While social media and the internet may create communities behind the screen, some people find that encounters on the dance floor are more satisfying than those restricted to cyberspace.
Across the state, dance classes have risen in popularity, and Gina Bradford of Tulsa’s Vintage Swing Movement says this increase in enrollment reflects a remedy for disconnection from one-on-one interactions. She narrows that focus to participants under 30.
“They are looking for ways to connect with others,” she says. “We find that people really want to get back to those encounters that swing dance is great at facilitating.”
Vintage Swing Movement (VSM) partners with The Oklahoma Swing Syndicate (TOSS) to encourage and educate individuals with an interest in swing dancing. TOSS coordinates dances and lessons from 6:30 to 10 p.m. Saturdays at the Southminster Presbyterian Church Community Center, 3500 S. Peoria Ave. VSM founded dance chapters at the University of Tulsa and Tulsa Community College, and these organizations have combined dances Thursday nights during the academic year. VSM and TOSS also host an annual, nationwide event in which dancers come to Tulsa for a weekend of workshops and lessons.
Bradford defines her swing dance organization as a movement because she understands that dance has the ability to change culture. Having grown up with an awareness of the Tulsa Race Riot, Bradford says one of her goals is to connect individuals of different socioeconomic, linguistic and racial backgrounds.
“We want to help Tulsa create a new image where we do our part as [representatives of] swing dance to find greater unity,” she says.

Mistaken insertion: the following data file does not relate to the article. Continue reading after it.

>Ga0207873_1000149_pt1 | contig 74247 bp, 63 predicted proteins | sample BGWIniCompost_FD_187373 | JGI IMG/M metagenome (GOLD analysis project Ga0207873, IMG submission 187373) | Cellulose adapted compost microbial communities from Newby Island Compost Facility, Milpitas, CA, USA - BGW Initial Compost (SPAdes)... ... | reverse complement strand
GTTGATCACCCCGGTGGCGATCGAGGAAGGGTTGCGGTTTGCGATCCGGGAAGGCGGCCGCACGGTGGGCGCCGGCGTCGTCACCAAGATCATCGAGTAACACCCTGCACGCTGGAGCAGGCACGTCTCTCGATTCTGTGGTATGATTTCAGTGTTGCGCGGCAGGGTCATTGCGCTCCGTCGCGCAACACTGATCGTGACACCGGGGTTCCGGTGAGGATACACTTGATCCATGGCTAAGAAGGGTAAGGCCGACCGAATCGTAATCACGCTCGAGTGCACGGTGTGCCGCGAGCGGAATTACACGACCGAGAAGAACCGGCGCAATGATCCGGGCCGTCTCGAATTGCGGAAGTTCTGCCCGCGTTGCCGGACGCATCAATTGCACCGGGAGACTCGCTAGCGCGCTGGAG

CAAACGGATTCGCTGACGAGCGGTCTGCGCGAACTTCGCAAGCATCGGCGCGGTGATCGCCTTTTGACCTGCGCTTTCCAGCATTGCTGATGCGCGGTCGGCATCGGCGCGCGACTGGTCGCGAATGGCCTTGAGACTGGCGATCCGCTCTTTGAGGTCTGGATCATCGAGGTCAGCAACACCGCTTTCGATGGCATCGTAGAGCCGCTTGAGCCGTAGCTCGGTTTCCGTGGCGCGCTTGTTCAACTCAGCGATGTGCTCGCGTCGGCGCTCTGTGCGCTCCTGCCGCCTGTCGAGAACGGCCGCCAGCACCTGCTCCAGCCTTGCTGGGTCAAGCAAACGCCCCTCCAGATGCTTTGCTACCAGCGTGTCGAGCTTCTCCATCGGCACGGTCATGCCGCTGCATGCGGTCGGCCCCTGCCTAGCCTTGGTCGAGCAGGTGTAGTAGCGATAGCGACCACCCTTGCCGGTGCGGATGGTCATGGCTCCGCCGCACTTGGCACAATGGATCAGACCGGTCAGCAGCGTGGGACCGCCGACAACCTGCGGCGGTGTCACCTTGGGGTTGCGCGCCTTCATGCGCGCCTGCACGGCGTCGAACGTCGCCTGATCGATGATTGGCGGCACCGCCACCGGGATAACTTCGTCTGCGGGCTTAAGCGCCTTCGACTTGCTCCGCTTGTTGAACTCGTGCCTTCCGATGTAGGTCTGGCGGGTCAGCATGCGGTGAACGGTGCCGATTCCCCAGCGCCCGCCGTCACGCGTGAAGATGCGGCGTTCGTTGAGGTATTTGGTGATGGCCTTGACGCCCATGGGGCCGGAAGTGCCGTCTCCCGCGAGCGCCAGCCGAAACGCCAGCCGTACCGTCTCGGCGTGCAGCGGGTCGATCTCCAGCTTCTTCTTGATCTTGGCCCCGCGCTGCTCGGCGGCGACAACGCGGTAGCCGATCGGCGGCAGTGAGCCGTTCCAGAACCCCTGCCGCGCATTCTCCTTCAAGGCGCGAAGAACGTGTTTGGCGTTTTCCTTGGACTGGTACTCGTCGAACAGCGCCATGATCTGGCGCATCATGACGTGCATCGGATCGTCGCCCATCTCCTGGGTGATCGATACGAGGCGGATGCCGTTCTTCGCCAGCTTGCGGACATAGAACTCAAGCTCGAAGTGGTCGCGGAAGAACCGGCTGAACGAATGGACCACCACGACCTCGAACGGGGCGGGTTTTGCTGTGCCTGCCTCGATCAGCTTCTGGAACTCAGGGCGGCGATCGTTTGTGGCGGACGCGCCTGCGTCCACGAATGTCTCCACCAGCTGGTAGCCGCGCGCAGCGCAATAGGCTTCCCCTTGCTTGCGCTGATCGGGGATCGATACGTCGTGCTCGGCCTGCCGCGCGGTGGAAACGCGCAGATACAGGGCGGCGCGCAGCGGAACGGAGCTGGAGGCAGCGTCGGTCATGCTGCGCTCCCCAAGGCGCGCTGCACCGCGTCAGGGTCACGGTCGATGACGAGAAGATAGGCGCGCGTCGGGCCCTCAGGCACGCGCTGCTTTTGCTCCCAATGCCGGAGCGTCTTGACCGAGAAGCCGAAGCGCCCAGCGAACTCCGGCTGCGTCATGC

Swing dances were heavily influenced by jazz, and the form began to develop during the 1920s when racial segregation was prevalent. Because dance expresses universal emotions, it can unite communities where cultural tensions exist.
“Although we cannot have answers to all of the ills of the past or the challenges we deal with today, we know that swing has that same power today,” Bradford says.
Connecting with other people through social media may have some value, but the recent rise in popularity of dances like the Lindy Hop, which requires partners to hop, step, kick, spin and keep time together, reveals a deficit in physical interaction among millennials. Such connections can be found in dance halls or classes.
Classes are taught in a variety of locations across Tulsa. The First United Methodist Church Youth and Family Center at 10 E. 11th St. hosts classes on Progressive Lindy Hop from 7:30 to 8:30 p.m. Tuesdays. Chimera, a popular downtown coffee house, holds swing dances at 7 p.m. Tuesdays. On second Fridays from April through October, classes for beginners and experienced dancers take place on the Guthrie Green from 6:30 to 9 p.m.